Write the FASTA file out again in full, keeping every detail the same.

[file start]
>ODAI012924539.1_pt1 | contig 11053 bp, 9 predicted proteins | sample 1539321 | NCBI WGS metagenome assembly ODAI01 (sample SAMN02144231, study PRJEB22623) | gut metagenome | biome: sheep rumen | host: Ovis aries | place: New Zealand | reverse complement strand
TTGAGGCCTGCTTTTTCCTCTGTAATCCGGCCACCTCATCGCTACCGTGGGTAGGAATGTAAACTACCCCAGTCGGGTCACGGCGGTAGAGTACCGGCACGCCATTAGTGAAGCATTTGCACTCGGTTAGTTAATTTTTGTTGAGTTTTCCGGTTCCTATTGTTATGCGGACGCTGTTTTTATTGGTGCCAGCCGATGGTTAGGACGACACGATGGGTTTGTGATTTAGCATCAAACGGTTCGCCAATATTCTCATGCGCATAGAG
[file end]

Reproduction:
>ODAI012924539.1_pt1 | contig 11053 bp, 9 predicted proteins | sample 1539321 | NCBI WGS metagenome assembly ODAI01 (sample SAMN02144231, study PRJEB22623) | gut metagenome | biome: sheep rumen | host: Ovis aries | place: New Zealand | reverse complement strand
TTGAGGCCTGCTTTTTCCTCTGTAATCCGGCCACCTCATCGCTACCGTGGGTAGGAATGTAAACTACCCCAGTCGGGTCACGGCGGTAGAGTACCGGCACGCCATTAGTGAAGCATTTGCACTCGGTTAGTTAATTTTTGTTGAGTTTTCCGGTTCCTATTGTTATGCGGACGCTGTTTTTATTGGTGCCAGCCGATGGTTAGGACGACACGATGGGTTTGTGATTTAGCATCAAACGGTTCGCCAATATTCTCATGCGCATAGAG